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- Open Access
Egr2 targets identify a population of dysfunctional T cells in the tumor microenvironment with immune modulatory properties
Journal for ImmunoTherapy of Cancervolume 1, Article number: P194 (2013)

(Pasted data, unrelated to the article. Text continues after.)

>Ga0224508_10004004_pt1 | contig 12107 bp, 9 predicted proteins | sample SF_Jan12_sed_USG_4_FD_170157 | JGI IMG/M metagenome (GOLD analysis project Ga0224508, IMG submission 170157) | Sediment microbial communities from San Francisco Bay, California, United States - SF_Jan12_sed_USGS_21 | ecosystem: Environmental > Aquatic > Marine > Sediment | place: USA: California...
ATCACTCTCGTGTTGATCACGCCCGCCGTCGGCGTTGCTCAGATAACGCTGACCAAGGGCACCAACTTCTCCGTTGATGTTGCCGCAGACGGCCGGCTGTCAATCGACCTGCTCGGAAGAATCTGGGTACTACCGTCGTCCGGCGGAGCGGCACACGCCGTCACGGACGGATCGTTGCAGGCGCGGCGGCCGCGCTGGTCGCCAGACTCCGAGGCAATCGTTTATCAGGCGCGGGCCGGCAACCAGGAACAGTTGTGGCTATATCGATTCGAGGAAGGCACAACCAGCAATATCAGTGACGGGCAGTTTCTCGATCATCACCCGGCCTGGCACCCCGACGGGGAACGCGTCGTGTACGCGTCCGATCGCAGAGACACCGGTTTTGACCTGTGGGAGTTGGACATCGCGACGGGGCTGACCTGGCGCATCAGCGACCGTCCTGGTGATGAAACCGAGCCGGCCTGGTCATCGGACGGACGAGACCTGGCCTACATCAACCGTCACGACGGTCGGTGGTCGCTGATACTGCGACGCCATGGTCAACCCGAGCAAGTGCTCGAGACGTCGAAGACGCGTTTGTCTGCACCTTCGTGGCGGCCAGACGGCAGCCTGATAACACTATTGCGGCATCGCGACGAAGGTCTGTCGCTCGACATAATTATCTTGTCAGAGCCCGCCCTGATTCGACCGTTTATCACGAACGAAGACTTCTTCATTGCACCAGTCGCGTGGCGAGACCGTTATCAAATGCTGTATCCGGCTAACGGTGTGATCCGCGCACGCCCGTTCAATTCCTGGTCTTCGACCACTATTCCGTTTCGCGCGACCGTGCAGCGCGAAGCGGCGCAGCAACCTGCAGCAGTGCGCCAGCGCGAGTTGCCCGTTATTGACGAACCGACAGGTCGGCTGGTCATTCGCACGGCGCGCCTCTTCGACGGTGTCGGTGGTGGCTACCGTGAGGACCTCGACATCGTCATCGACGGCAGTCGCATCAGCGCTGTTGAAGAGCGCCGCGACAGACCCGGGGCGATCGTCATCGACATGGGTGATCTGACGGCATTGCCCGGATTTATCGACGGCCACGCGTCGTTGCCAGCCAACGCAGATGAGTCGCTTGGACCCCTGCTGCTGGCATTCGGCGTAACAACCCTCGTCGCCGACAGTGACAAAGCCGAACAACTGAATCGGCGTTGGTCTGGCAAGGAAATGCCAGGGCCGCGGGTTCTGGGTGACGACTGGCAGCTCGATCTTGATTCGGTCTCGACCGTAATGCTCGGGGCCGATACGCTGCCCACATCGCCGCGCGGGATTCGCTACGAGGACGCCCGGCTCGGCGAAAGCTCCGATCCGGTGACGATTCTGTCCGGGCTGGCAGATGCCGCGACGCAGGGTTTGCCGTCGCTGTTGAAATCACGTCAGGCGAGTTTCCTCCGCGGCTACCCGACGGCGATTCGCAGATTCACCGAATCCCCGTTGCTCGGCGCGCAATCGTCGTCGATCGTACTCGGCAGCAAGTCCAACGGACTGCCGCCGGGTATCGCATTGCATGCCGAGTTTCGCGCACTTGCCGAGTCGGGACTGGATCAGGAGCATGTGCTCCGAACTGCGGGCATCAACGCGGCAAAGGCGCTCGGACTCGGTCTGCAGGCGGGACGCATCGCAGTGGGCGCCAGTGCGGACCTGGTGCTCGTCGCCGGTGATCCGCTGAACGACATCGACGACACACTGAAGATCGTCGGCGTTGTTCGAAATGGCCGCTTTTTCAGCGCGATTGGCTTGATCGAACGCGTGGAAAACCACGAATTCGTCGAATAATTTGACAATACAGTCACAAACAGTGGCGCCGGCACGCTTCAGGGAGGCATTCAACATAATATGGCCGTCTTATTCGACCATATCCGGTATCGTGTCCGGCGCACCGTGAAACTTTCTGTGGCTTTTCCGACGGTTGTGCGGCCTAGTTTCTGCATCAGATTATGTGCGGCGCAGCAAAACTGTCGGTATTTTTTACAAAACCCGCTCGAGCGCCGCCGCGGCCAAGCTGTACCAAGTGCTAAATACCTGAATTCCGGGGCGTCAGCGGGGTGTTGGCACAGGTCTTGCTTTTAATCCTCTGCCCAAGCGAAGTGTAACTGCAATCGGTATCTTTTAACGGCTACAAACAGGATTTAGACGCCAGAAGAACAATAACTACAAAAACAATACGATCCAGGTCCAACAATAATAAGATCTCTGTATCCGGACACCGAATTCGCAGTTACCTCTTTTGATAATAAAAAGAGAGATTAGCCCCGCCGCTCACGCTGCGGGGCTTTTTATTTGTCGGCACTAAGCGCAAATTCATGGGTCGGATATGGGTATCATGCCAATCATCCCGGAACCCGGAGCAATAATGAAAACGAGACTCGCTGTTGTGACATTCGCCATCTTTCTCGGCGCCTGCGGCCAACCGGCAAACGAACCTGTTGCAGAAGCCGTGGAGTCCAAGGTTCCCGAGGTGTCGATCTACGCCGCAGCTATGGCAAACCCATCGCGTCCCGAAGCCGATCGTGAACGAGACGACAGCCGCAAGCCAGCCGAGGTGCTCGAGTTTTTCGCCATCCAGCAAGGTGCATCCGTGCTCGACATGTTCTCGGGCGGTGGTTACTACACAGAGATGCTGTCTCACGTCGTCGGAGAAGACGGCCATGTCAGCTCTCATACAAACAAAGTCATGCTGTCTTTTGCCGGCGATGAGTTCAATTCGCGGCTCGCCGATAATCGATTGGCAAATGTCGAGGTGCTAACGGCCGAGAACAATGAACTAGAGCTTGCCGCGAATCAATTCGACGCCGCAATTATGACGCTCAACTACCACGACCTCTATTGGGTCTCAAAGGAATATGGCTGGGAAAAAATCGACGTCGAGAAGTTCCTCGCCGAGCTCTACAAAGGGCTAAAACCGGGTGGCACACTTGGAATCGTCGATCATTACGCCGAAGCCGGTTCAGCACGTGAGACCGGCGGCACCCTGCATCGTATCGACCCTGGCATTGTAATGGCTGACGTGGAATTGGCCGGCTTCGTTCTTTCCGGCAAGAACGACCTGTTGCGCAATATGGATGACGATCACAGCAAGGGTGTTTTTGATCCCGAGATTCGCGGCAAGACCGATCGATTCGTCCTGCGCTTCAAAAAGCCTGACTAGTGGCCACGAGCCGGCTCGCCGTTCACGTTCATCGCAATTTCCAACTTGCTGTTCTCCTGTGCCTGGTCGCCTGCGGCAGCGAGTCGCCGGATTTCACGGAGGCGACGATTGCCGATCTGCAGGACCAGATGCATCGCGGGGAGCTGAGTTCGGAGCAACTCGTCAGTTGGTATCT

The immune recognition of cancer provides potential for robust host control of tumors. Although the presence of tumor-infiltrating lymphocytes (TILs) indicates an endogenous anti-tumor response, immune regulatory pathways can subvert the effector phase and enable tumor escape. Negative regulatory pathways include anergy, expression of inhibitory receptors and ligands, metabolic dysregulation, and recruitment of suppressive cell populations. Recently, we have shown that the transcription factor Early Growth Response 2 (Egr2) is critical in controlling the anergic state by regulating the expression of DGK-α and -ζ. Gene expression profiling and Egr2 ChIP-Seq analysis revealed multiple Egr2-driven cell surface proteins in T cell anergy, including LAG-3, CRTAM, and 4-1BB. These data suggest that anergic cells may represent a differential functional state with potential immune regulatory capacity. In this study we used Egr2 targets as well as other previously defined molecules of T cell dysfunction, PD-1 and TIM-3, to characterize T cells in the context of the murine B16.SIY melanoma model. FACS and qPCR revealed subpopulations of CD8+ TILs expressing Egr2 in which PD-1 and LAG-3 are enriched. A major subset of these cells also expresses 4-1BB, TIM-3, and CRTAM. TCR repertoire analysis indicated TCRβ skewing in the marker-positive population suggesting oligoclonality, and arguing that this cell subset might represent the T cells with tumor specificity. Consistent with this notion, SIY-Kb pentamer staining revealed that the vast majority of CD8+ T cells specific for this model antigen expressed LAG-3, PD-1, and 4-1BB. In vitro stimulation of CD8+LAG-3+PD-1+ double positive (DP) population revealed blunted IL-2 transcription and proliferation compared to the double negative (DN) population. Despite the inability to make IL-2 and proliferate, these T cells produced high levels of IL-10, IFN-γ, CCL1, and CCL22, suggesting a potential immunoregulatory function. Preliminary data suggest that DP cells could suppress T cell proliferation in vitro and promote tumor growth in vivo. Our results suggest that the co-expression of LAG-3, PD-1, 4-1BB, and perhaps CRTAM may identify a critical subpopulation of dysfunctional TILs that are specific for tumor antigens and contribute to an immune suppressive tumor microenvironment. Ultimately, inhibiting or agonizing receptors on this subpopulation could have therapeutic relevance.